My parents were born and raised in [Tamil Nadu], in the South and although they have lived in [city of joy|Calcutta] for more than three decades now, the second my dad opens his mouth, all doubts regarding his [Chennai|place] of origin vanish.

For instance, the southern parts of India, where a variety of [Dravidians|Dravidian] languages are spoken, impose their inflections and accents, quite distinct from the varieties spoken elsewhere. The "South-Indian" accent as my dad's is commonly referred to, is really the "[Tamil]" accent, which differs from the "Malayali" accent, even though the four southern languages of "[Kannada], [Telugu], [Tamil] and [Malayalam] comprise the "South-Indian accent". It is typified by a [beautiful tangle of words|carelessness in the enunciation of consonants], softening the "S" sound in December, to a "Z" sound, a switching of "V" and "W" sounds, with "W" sounds used most often, even in words such as "Very" or "Vintage".

The different "Englishes" are identifiable as such and are a source of great delight in a mutual game of stereotyping. It is very common to make fun of the South Indian accent, especially as popularized by various [Bollywood] movies and primetime shows on [television]. Growing up as a Tam Bram (short for Tamil [Brahmin], but note also, that Tam may stand for [Tamarind], a popular ingredient in Southern [Indian cuisine]) in Calcutta, without an accent, I was able to go through grade school without too much ragging, which is how we refer to "[hazing]" in India. But I watched the rest of my Tam Bram sisters fall like a stack of [pancakes |dosas], when their "Southie" accents were exposed.

For my Bengali friends, who took to calling me tetul (Bengali for Tamarind), their failing was in the [grammar|irregular plurals]. And I still watch them struggle to get "yesterday" and "tomorrow" in the correct [Time Is An Illusion|chronological] order, since the Bengali word for both is "kaal". They pronounce "heart" as "hurt" and the other way around. When Shipra reads this node of mine, I am sure her "hurt will begin to heart" a little, but after five years in America, I already sound like a stranger to her, with my "[yeah, whatever|American Accent]", so I'm forgiven more crimes now, than ever before. I have been trying to go through life without an [accent], and this, let me assure you, is no ordinary task. An accent makes you feel like you don't belong, and that's the only thing I have...[chameleon|my ability to fit in, wherever, whenever]. So I've been trying my [a word that doesn't actually exist, and was most likely made up on the spot|darndest] to perfect my [Americans don't speak English|American accent], and just when I get it down, a visit to my roots in India, makes me feel like a stranger in the very [kolkata|home] I grew up in. And by the time I get back to San Francisco four weeks later, I am asking tonal questions and once again, speaking in Hinglish quite effortlessly - An [The life cycle of a butterfly|enviable tranformation], you might say, but one that often confuses me, and brings to mind the one [Hindi] saying, we [immigrants] love so much:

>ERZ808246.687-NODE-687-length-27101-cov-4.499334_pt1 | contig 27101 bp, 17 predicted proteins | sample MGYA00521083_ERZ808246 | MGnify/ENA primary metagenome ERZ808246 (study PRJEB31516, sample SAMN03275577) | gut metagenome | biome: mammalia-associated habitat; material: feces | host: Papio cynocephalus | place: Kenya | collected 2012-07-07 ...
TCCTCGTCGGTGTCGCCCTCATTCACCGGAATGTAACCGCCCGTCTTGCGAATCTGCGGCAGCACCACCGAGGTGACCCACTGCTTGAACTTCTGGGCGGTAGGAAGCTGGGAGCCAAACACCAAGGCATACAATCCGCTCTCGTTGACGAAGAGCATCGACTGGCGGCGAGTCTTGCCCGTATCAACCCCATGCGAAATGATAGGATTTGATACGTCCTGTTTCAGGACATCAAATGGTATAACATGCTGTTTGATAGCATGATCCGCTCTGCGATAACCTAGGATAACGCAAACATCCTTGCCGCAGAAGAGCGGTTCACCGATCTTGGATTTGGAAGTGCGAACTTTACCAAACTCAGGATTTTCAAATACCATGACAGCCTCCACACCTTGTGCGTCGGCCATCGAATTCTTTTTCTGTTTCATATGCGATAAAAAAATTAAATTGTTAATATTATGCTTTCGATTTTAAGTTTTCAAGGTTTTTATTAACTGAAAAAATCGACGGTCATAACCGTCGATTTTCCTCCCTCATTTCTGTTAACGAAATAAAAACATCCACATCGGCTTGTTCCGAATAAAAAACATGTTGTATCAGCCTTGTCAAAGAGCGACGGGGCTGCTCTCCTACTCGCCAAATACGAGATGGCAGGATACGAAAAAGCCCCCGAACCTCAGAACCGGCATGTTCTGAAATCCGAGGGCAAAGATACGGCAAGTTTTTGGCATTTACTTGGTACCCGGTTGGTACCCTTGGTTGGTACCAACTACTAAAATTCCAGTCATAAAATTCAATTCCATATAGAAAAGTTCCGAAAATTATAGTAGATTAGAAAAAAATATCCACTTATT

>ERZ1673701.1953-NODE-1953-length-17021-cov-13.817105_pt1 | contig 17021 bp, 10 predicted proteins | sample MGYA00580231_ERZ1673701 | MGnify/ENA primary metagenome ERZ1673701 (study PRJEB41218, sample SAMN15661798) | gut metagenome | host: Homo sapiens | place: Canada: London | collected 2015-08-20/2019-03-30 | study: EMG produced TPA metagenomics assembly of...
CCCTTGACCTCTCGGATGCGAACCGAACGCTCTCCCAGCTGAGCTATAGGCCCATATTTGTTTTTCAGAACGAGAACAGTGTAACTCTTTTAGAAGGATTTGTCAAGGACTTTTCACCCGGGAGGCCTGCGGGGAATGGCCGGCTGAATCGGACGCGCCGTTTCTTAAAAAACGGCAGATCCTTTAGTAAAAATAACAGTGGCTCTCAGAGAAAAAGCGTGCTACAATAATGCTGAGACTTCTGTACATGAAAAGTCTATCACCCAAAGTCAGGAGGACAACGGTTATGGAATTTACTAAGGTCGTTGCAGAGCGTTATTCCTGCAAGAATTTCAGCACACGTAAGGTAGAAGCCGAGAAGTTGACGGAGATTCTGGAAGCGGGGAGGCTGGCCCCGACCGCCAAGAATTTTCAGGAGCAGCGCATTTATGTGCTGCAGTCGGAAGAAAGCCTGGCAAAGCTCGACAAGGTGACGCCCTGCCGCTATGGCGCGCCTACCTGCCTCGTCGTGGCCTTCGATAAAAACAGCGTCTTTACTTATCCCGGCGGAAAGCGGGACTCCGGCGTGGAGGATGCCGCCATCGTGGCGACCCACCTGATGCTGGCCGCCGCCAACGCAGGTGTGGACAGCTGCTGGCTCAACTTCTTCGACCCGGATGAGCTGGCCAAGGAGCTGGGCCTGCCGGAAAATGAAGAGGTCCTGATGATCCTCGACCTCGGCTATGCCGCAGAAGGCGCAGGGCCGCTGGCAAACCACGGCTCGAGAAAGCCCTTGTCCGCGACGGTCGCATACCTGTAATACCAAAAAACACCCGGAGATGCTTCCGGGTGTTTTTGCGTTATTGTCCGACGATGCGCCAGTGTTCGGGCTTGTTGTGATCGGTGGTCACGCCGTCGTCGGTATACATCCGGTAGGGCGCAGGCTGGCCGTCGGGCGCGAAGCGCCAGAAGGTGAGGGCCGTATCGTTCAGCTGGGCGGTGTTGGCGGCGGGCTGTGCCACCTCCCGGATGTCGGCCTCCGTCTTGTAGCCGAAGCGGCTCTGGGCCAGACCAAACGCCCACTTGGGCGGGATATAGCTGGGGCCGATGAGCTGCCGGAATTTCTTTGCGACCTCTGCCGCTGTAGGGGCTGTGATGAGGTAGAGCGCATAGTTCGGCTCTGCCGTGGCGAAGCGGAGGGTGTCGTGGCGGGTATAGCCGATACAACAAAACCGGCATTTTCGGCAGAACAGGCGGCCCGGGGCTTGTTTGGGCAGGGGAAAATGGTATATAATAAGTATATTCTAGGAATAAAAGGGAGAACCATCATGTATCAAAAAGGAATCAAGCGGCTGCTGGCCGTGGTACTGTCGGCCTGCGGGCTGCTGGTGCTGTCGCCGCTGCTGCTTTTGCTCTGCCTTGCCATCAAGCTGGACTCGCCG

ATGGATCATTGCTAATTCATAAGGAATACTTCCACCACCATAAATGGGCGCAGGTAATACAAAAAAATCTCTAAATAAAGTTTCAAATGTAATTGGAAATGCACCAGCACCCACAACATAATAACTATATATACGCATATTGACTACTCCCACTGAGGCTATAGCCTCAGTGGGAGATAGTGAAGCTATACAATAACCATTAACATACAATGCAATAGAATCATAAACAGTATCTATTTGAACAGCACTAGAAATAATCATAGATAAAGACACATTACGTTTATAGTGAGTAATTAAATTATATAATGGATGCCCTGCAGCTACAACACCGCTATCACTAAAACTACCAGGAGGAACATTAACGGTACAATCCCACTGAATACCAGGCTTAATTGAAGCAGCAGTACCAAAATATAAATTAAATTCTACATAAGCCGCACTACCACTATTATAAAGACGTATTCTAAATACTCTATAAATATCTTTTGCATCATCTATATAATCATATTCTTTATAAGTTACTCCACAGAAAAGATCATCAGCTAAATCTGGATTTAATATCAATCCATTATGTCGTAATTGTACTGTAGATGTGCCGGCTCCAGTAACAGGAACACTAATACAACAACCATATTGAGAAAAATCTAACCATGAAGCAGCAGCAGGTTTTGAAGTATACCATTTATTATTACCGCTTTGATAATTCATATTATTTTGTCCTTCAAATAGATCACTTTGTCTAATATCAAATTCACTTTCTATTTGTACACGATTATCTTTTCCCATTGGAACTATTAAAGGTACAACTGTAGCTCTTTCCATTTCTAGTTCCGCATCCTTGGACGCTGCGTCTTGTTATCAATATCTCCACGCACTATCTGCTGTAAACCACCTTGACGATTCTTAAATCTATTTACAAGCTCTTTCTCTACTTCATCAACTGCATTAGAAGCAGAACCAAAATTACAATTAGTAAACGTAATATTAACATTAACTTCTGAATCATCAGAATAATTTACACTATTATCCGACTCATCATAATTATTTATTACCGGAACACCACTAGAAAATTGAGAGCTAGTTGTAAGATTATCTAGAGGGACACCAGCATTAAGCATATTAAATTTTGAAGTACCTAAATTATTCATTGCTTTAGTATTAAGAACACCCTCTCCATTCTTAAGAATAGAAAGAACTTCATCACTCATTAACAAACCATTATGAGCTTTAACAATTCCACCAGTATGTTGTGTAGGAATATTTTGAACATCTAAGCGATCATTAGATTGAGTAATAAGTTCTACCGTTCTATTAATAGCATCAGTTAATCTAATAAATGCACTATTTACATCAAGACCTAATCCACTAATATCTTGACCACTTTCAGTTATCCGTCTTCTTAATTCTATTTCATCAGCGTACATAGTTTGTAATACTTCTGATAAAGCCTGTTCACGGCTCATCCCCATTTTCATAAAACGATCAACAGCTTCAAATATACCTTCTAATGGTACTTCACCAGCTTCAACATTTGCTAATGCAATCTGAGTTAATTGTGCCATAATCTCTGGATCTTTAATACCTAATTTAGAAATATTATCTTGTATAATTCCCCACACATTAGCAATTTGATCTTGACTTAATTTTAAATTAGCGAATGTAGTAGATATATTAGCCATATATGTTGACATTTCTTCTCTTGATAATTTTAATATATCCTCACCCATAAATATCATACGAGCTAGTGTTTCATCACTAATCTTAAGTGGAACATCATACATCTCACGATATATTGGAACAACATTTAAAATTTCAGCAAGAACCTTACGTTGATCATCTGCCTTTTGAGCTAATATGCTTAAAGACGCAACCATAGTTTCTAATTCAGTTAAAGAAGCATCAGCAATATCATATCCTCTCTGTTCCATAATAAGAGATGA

Dhobi ka kutta
na ghar ka, na ghaat ka

Its a reference to the dog, that accompanied the [Doin' Laundry|washerman] as he carried his load of dirty laundry down to the river , in times gone by. The dog never belonged to the house, nor to the banks of the river. It always ended up [The Middle of Nowhere|somewhere in between].

And that's Indian English for you: somewhere between its British [antecedent]s and Indian inheritors, it has made a place for itself in the most [pregnant|populous] democracy on earth and is [why do you think we're having so many babies|certainly here to stay]. But that's one guarantee that cannot be made for my own accent...for one thing, [Where Were You|as I mentioned earlier], What Accent?...I still want to get through life without one.

Thanks to Gritchka and Sensei for their node on [retroflex]

Cambridge Encyclopedia of the English Language